Definition 2
(\(\ell \) Equivalence). Two heaps coincide on a set of locations A, written \(h \equiv _A h'\), iff for all \(a \in A.\ a \in \mathrm {dom}~{(}h) \cap \mathrm {dom}~{(}h') \text { and } h(a) = h'(a)\). Two heaps h and \(h'\) are \(\ell \)equivalent wrt. store s and assertion P, if \(h \equiv _A h'\) for \(A = \mathrm {lows}_\ell (P,s)\).
Then, the \(\ell \)validity of an assertion P in the relational semantics witnesses \(\ell \)equivalence between the corresponding heaps.
Lemma 1
If \((s,h), (s',h') \models _\ell P\), then \(h \equiv _A h'\) for \(A = \mathrm {lows}_\ell (P,s)\).
Furthermore, if \((s,h), (s',h') \models _\ell P\), then \(\mathrm {lows}_\ell (P,s) = \mathrm {lows}_\ell (P,s')\) since the security levels in labeled pointsto predicates must coincide on s and \(s'\), cf. (9).
Semantics. Semantic configurations, denoted by k in the following, are one of three kinds: \((\mathbf {run}\ c,L,s,h)\) denotes a command c in a state s, h where L is a set of locks that are currently not held by any thread and can be acquired by c; \((\mathbf {stop}\ L,s,h)\) similarly denotes a final state s, h with residual locks L, and \(\mathbf {abort}\) results from invalid heap access.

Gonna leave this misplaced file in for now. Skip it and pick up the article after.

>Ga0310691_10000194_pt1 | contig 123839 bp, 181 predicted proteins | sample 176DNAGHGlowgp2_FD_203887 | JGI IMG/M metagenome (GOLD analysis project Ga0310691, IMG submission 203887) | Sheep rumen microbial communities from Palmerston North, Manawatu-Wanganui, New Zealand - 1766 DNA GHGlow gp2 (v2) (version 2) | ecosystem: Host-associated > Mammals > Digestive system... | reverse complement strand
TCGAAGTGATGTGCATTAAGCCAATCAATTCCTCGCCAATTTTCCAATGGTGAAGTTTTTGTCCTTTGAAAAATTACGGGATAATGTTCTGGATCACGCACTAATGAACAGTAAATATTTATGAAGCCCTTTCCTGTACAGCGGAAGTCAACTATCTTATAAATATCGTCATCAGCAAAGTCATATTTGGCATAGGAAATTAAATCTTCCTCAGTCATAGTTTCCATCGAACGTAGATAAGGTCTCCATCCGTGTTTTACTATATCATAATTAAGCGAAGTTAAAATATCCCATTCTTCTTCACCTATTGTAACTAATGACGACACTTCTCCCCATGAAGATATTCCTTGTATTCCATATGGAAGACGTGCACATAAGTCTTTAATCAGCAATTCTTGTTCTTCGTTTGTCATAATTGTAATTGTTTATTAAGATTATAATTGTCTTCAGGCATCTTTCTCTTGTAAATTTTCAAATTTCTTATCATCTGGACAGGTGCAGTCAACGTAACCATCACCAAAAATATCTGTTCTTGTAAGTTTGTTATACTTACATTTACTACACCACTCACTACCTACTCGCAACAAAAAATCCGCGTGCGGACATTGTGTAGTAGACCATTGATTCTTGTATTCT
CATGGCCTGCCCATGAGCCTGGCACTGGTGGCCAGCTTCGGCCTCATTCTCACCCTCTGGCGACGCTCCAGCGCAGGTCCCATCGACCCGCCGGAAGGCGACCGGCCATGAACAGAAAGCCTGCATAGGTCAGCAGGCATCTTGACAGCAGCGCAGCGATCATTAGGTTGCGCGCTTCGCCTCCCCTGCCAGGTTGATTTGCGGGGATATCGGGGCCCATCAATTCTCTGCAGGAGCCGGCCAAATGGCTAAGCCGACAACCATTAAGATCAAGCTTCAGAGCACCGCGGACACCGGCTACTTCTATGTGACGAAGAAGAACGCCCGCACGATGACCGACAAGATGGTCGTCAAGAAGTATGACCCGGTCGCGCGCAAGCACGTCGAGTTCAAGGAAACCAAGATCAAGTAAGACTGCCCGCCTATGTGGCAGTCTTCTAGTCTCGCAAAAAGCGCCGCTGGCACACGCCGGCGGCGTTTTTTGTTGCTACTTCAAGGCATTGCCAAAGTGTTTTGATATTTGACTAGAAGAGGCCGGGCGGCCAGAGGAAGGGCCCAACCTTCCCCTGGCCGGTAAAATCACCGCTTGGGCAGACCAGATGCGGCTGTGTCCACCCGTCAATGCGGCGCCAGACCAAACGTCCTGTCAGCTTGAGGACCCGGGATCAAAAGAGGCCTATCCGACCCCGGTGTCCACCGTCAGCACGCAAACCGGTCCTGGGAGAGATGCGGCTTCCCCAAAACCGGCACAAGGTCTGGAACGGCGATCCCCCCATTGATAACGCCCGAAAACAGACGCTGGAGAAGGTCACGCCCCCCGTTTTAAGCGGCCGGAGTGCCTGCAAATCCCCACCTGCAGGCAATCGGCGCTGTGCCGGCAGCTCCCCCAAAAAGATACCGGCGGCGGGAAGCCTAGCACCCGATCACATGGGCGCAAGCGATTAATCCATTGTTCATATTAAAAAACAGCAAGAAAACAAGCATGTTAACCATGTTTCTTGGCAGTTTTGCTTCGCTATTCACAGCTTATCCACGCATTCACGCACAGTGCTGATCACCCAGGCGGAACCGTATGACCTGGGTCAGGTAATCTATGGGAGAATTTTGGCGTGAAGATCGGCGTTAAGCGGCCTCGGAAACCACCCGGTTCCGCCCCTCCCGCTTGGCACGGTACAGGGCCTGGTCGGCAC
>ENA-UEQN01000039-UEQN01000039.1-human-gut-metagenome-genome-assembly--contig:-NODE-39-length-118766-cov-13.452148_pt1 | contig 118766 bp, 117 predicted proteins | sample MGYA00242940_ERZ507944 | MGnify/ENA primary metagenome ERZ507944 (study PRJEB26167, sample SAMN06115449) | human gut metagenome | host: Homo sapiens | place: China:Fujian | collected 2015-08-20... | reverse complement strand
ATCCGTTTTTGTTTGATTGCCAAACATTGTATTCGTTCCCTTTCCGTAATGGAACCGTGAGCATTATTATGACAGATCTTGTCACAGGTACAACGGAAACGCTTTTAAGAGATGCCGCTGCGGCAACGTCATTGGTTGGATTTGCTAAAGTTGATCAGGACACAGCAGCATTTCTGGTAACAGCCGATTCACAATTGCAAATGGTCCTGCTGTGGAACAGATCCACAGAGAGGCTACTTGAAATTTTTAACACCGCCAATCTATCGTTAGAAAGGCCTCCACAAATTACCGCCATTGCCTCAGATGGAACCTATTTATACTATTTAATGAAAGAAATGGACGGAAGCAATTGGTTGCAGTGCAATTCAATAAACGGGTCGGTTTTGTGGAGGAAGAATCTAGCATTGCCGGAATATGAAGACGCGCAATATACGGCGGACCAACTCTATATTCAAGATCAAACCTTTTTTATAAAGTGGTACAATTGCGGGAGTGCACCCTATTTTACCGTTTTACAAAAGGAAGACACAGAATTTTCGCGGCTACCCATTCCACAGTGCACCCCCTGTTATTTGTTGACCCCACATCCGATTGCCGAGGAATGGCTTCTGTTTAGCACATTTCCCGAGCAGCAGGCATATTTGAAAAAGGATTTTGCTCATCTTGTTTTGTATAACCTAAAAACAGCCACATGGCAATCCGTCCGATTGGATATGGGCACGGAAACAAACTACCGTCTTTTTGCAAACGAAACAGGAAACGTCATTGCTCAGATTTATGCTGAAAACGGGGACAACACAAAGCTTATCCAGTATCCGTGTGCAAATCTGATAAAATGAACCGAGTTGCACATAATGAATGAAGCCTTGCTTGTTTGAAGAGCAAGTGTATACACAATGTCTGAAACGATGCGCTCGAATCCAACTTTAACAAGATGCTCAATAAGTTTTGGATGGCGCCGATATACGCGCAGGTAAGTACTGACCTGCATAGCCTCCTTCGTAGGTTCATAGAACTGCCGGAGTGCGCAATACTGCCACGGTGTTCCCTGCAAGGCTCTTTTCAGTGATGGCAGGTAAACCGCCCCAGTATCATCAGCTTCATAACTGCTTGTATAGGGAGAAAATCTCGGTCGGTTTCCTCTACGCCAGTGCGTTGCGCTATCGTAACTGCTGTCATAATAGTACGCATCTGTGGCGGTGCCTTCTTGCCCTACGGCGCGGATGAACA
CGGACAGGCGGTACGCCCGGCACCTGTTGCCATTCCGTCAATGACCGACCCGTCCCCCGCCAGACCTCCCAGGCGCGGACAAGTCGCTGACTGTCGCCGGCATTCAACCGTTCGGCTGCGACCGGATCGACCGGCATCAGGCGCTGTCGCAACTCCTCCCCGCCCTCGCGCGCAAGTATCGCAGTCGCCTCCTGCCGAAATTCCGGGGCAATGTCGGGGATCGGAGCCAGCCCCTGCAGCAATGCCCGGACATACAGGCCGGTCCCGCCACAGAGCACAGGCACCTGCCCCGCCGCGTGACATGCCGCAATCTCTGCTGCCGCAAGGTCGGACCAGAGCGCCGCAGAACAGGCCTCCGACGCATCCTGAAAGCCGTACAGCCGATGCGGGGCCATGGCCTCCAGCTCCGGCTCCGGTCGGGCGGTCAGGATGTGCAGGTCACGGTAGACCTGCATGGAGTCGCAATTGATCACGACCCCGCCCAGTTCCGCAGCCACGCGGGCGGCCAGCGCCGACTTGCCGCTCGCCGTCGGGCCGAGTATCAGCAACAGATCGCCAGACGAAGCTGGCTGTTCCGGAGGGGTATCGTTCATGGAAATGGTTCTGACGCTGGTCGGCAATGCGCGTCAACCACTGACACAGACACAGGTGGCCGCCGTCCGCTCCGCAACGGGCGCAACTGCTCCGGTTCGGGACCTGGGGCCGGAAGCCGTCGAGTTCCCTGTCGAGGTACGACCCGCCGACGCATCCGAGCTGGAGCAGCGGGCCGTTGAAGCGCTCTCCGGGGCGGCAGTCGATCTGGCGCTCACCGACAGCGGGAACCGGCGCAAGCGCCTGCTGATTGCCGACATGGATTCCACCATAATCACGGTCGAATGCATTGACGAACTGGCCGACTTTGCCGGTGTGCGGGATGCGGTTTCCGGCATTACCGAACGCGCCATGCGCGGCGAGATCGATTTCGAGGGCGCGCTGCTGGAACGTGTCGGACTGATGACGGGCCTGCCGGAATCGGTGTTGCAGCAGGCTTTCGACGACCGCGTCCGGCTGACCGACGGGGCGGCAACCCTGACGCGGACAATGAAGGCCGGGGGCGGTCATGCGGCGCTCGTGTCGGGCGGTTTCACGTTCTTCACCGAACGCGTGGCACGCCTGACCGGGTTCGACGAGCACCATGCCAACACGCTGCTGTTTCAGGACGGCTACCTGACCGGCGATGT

The singlestep relation \((\mathbf {run}\ c,L,s,h) {\mathop {\longrightarrow }\limits ^{\sigma }} k\) takes running configurations to successors k with respect to a schedule \(\sigma \) that resolves the nondeterminism of parallel composition. The schedule \(\sigma \) is a list of actions: the action \(\langle \tau \rangle \) represents the execution of atomic commands and the evaluation of conditionals; the actions \(\langle 1\rangle \) and \(\langle 2\rangle \) respectively denote the execution of the left and righthand sides of a parallel composition for a single step, and so define a deterministic scheduling discipline reminiscent of separation kernels [32]. For example, \((\mathbf {run}~c_1~\parallel ~c_2,L,s,h) {\mathop {\longrightarrow }\limits ^{\langle 1 \rangle \cdot \sigma }} (\mathbf {run}\ c'_1 \parallel c_2,L',s',h')\) if \((\mathbf {run}\ c_1,L,s,h) {\mathop {\longrightarrow }\limits ^{\sigma }} (\mathbf {run}\ c'_1,L',s',h')\). Configurations \((\mathbf {run}\ \texttt {lock}\ l,L,s,h)\) can only be scheduled if \(l \in L\) (symmetrically for \(\texttt {unlock})\)) and otherwise block without a possible step.